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  • Jonathan Widran

DIANNE FRASER Sings The Leslie Bricusse Songbook at Catalina Jazz Club

Early on in Dianne Fraser’s set celebrating the release of her debut album You and I: The Words and Music of Leslie Bricusse, the singer offered a whimsical anecdote about trying to tell her dentist about the recording while in his chair, all novocaine’d up. She mentioned the legendary two-time Oscar winning film and stage composer by name, and he asked, “Who’s she?” Then she mimicked herself, mouth still anesthetized, singing “What Kind of Fool Am I?”, to which the dentist replied, “Didn’t Sammy Davis, Jr. write that?”

Besides her lifelong love of Bricusse’s many era defining songs that made him one of the most prolific theatre and film musical composers of the 60’s, 70’s and early 80s, that typical response was one of the great driving forces behind the album. Because, as Fraser explained to her enthusiastic crowd at Catalina Jazz Club, while everyone of a certain age is familiar with many his most enduring songs – “Pure Imagination,” “If I Ruled the World,” “Feeling Good,” “This is The Moment,” “Two For the Road”– more often than not, they don’t know his name. In another of her charming anecdotes, the singer told the back story of how as a little girl growing up in North Hollywood, she idolized Petula Clark – and she discovered Bricusse via Clark’s song “You and I” from the film Goodbye Mr. Chips. You and I naturally became the perfect name for the project dedicated in his honor. She slipped in an all too brief Petula medley as well.


If anyone in the audience happened to come in not knowing Bricusse’s name, she made sure they heard it quite often throughout her hour-plus set, which included moments of exquisite intimacy, grand showmanship reflecting Dianne’s lengthy regional musical theatre resume and towering emotional expressions – all backed impeccably by her trio featuring pianist/musical director Todd Schroeder, bassist Adam Cohen and drummer Denise Fraser (Dianne’s sister).

Earlier in the day, I began to fall in love with her voice, her phrasing, those arrangements and the album as I listened to write a review, hearing songs I already loved rendered so beautifully and powerfully, and many songs I didn’t so cleverly mashed up in unique medleys. It was wonderful to complement that experience with the opportunity to hear her bring these tunes alive on stage, infusing so much of her personality and natural charisma into the presentation. The purity of her vocals allowed every lyric to pour forth and linger in the heart as all great poetry does.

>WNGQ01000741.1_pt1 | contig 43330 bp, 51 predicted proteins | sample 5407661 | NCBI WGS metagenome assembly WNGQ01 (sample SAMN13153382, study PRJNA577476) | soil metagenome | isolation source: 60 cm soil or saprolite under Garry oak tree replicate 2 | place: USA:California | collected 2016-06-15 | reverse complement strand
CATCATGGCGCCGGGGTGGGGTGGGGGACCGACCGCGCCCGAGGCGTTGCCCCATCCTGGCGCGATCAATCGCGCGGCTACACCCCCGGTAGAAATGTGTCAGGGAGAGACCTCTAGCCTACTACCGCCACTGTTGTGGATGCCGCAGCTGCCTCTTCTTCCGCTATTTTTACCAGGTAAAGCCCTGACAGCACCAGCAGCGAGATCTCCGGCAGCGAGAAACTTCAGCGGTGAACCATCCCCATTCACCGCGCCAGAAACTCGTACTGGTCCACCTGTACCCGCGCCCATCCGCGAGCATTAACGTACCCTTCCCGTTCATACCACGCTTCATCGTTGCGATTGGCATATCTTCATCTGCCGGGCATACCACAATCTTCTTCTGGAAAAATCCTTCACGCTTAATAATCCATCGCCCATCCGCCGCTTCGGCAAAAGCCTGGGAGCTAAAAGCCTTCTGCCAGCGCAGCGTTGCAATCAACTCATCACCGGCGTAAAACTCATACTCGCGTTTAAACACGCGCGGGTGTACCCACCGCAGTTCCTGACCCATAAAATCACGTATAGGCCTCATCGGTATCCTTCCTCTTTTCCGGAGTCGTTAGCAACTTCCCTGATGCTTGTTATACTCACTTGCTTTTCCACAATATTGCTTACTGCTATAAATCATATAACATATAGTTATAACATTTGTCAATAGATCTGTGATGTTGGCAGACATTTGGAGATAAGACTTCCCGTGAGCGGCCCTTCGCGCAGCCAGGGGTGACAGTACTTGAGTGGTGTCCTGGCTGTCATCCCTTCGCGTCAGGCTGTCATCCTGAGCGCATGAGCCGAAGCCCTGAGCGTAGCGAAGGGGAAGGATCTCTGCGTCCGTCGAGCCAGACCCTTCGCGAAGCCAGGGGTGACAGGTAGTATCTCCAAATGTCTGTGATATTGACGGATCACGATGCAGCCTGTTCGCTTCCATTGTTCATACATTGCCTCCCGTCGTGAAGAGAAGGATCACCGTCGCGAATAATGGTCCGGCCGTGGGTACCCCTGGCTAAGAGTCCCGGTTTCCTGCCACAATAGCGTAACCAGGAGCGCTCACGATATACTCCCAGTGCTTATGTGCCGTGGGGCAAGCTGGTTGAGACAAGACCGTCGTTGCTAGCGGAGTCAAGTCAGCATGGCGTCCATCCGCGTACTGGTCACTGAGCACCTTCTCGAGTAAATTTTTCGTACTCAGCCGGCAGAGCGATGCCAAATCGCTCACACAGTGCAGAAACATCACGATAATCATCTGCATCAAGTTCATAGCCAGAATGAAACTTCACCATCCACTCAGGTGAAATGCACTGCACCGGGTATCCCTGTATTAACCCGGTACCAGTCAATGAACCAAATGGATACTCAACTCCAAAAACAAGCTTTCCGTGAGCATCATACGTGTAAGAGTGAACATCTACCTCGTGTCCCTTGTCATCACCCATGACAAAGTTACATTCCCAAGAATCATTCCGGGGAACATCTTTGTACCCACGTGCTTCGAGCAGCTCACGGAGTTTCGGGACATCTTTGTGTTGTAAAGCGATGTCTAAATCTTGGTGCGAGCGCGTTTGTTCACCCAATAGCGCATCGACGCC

Following a rousing overture by her trio, Dianne invited everyone to experience life “At the Crossroads,” a gentle ballad which she segued into the playfully swinging “After Today.” After a mystical stroll through “Pure Imagination” and the Petula story, she said, “That’s right, he (Bricusse) was NOT a lady!” and eased into a sensual, dreamy spin on one of his best-known pieces, “Feeling Good” (popularized by everyone from Nina Simone to Michael Buble). The centerpiece of the set was he pairing of the lesser known, soft spoken “Crazy World” with the triumphantly optimistic “If I Ruled The World.” Her transition was so seamless it was almost hard to tell she had begun a completely different song.

Dianne put every ounce of her deeper theatricality on display donning a top hat and sharing her French language skills on the old timey romp “Le Jazz Hot” from Victor/Victoria. Another delightful highlight was the uber romantic medley of “Look at That Face/Something In Your Smile” performed as a sly, soulful duet with guest baritone Damon Kirsche (who also sings it with her on the album). Her tear for perfect pairings continued with the empowering, wonder and seize the day filled medley of “This is the Moment/Once in a Lifetime.”


She closed with two of the most inviting pieces from the album, the hopeful, lovelorn title track and the reflective “Two for the Road,” whose Bricusse-penned lyrics speak of “collecting precious memories.” This was a night of many thanks to Dianne’s heartfelt and enthusiastic performances of these timeless songs. Even at an hour plus, it seemed too short a time to spend with her on that road.


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